Homeschooling Your Kids in These Anxious Times? It’s A Great Time to Talk With Them About Money

Financial Capability CFEE03.19.20

Well, what extraordinary times we are living through – likely unprecedented in all of our lifetimes. It will be fascinating to see what comes of this time, how we come out of it and what aspects of life may change for good – hopefully for the better.

There is a new concept evolving – a trend called Caremongering. People are joining social media groups to offer help to the vulnerable within their communities. When fear and panic can rule people’s lives it is important to help them understand other, perhaps more positive, views and give them sources of hope.

In such times, we will likely see the good in many people come out and we can be happy and proud that there is much good in people in Canada. One can already see the tide shifting somewhat from fear and panic to how we are going to address this in our lives and how what we do may affect the lives of others.

This is a particularly important time in the life of our children. Kids’ lives have been disrupted and many are confused. Many are now anchored in households that are under stress and anxiety can be contagious. So what to do? For one thing, it is well known that to have good mental strength and to deal with stress and anxiety it is important to talk. And what better time to look for new ways to talk with our kids and consider new discussions that we can have with our kids than now?

There are so many things that could be talked about but surely a prominent topic in virtually every household these days is money. Following the overwhelming priority concern of health, the next in line for most families is money and the family’s finances. Kids are going to hear about this, and they may be quite concerned about it. To help alleviate and moderate THEIR stress, it can help to talk with them about what is going on and to help them learn about some important financial matters for their future. Rather than teaching, look to engage your kids and find opportunities to pursue questions, discussions, etc. that can help them learn. Good life-lessons can arise from such extraordinary times.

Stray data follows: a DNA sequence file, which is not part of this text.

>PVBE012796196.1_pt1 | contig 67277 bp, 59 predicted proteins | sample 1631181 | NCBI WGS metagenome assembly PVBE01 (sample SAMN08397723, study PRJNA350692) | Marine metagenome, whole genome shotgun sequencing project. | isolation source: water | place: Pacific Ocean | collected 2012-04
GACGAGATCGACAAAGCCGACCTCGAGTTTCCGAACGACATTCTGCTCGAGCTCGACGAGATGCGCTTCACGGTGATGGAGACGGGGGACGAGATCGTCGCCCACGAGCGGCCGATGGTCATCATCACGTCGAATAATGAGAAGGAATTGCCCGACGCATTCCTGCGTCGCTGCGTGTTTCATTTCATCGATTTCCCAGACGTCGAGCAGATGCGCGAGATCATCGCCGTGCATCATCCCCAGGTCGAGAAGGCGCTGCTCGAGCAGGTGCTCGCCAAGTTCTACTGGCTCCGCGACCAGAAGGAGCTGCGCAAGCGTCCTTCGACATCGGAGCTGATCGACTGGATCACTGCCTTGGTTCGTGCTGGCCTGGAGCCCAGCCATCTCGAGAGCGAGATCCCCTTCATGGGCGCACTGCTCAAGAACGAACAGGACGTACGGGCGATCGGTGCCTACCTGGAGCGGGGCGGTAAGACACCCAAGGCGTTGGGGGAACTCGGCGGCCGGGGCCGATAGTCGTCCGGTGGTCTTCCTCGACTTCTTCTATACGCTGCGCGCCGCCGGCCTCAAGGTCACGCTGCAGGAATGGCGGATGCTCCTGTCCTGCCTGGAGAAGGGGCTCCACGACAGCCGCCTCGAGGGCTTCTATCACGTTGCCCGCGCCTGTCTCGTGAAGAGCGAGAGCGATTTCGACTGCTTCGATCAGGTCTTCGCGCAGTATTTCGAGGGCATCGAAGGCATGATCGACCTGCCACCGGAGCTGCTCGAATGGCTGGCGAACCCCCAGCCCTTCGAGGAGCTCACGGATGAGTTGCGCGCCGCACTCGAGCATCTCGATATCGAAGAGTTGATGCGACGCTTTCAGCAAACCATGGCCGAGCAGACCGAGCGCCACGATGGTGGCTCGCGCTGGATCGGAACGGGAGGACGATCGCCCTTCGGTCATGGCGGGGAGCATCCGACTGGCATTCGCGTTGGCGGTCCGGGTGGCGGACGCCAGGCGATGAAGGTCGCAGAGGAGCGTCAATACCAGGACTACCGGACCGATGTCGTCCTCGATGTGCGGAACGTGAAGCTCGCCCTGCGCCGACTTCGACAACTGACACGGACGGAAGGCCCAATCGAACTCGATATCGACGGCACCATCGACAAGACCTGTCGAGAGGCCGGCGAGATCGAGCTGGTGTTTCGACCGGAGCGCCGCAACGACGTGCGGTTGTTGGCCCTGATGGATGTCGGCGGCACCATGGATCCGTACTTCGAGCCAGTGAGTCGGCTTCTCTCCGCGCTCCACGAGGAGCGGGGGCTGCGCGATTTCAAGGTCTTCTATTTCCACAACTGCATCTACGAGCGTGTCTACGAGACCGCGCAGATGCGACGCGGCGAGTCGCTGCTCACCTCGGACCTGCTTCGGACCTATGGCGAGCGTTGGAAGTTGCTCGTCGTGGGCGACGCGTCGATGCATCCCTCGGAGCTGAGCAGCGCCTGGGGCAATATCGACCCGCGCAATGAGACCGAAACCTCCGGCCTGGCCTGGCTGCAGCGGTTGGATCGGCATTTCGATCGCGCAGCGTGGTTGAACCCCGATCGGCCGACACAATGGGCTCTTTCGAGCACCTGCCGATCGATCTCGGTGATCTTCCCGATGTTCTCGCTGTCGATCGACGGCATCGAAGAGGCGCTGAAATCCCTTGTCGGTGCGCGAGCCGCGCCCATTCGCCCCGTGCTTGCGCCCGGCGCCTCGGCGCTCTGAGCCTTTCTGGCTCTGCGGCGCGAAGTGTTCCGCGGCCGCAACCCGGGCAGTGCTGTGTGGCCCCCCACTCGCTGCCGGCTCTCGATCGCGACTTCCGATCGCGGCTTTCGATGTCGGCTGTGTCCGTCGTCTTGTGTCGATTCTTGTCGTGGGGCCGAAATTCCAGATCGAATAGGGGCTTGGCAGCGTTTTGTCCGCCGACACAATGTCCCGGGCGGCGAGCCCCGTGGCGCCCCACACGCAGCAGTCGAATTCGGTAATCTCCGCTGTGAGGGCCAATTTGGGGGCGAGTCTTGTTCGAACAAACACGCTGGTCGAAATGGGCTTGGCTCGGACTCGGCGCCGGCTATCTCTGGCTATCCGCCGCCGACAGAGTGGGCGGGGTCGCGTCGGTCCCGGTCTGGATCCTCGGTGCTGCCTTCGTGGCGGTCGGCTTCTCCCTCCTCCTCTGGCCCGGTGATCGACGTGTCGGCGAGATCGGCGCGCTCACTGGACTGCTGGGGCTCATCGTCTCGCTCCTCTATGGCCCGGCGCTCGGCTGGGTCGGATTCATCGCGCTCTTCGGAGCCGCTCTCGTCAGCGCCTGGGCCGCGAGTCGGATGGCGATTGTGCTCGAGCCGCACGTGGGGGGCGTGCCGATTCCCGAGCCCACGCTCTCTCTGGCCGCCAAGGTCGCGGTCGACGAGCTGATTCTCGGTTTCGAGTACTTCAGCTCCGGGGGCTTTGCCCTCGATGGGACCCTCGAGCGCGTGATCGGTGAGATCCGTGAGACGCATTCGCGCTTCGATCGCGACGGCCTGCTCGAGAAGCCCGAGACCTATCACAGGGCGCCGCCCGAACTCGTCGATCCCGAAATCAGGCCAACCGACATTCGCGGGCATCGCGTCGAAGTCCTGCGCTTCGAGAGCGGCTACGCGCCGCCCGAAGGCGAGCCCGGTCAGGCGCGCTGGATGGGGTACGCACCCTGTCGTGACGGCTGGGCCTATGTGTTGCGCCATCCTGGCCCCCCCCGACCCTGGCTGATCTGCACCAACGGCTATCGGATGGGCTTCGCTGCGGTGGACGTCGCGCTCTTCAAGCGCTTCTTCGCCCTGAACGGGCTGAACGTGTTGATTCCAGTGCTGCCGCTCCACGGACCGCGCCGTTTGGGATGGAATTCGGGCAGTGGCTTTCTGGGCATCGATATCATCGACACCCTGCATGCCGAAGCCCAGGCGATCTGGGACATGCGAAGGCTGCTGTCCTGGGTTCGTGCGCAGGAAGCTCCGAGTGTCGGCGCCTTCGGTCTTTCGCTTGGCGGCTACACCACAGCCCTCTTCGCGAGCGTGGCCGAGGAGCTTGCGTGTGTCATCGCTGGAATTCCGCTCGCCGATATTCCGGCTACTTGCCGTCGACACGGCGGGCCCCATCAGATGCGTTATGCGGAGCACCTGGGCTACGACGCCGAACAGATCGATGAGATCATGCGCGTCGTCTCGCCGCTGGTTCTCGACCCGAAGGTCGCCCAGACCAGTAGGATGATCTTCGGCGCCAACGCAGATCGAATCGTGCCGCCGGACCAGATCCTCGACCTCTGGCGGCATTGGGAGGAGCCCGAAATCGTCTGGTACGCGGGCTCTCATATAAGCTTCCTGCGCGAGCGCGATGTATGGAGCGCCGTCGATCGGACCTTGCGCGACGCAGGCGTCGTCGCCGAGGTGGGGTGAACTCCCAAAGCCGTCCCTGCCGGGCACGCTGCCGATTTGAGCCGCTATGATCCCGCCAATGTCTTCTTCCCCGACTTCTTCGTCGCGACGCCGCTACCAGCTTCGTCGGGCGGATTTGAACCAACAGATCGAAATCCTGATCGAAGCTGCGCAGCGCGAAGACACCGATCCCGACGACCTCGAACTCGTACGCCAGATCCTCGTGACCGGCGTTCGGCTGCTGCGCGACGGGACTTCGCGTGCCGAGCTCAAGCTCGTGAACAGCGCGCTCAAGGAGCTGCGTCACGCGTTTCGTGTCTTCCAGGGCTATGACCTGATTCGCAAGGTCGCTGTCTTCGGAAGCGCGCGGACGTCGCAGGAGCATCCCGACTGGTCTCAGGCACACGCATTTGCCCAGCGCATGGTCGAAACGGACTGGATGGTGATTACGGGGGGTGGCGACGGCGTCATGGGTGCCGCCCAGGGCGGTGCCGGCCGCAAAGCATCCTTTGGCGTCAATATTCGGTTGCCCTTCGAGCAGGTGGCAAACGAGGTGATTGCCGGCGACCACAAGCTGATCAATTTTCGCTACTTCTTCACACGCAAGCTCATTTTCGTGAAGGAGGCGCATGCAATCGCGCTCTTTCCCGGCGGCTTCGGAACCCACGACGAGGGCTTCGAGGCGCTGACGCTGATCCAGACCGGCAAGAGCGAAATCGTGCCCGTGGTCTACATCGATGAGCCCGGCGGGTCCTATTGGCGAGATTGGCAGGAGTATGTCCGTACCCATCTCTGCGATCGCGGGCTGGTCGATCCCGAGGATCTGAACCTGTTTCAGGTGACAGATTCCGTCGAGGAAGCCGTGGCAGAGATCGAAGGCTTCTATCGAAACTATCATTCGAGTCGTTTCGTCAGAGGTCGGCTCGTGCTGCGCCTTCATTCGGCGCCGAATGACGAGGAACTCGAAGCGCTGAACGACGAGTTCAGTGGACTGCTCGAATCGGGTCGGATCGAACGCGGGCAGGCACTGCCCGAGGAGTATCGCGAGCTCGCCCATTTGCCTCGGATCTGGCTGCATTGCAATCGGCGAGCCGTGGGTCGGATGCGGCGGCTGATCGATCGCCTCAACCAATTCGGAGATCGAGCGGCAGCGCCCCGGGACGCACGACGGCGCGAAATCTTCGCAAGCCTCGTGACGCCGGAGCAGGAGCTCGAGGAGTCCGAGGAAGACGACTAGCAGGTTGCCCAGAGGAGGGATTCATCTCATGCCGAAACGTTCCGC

The challenge parents will face is to put things, as best they can, in a positive context. Learning is never fun when it is a downer. Learning about money at this time does not have to be so. The following are some examples of things you could talk about with your kids, topics that they can learn from, help them understand what is going on, and help them look toward a brighter time. The topics below can be presented and discussed in a positive and a for ward-looking context. So here are some suggestions.

You can talk with your kids about:

  • Your job. Many people are now working from home. If that applies to you, or perhaps your partner, talk with your kids about your job: what you do for a living, how you got that job, the importance of having a job to earn income and the kinds of jobs that your kids may want to think about for their future. Most kids are not aware of all the changes that are underway in the world of work, such as jobs that let you work from home. Take this opportunity to help open their eyes to possibilities they may never have known about or considered. Explore possibilities together online.
  • How important it is to save for the future – and opportunities, challenges and surprises that can arise in the future. You can talk about how important it is for people to postpone, or trade off some of their current spending to be able set aside some money for times such as these – and, as they grow up, to know it is always important to be prepared for a rainy day.

  • The importance of helping others – how we are all so interdependent in our world today and how our decisions can affect others. You can talk about how those who are more fortunate can reach out and help others who are in need. You can talk about ways people can help others. You can talk about why some people are better off than others and how some people face particularly challenges or obstacles in life that can impact their well-being. Such times as these can be wonderful for nurturing a sense of compassion in our society and considering the needs of others and how we can help.
    • Once you have had this discussion, show your son or daughter this editorial cartoon from The Globe and Mail and discuss it with them. Having done that, talk with them about other ways that individuals can help others, aside from simply donating money.
  • The importance of thinking about the trade-offs we make in our lives – with each one of our decisions. Talk about the fact that every decision we make with our money involves a trade-off – giving up something today or in the future. You can talk about decisions you have made that involved trade-offs and the trade-offs you decided to make and why. You can talk with them about decisions they made and things they bought that involved trade-offs. Do they think those were good decisions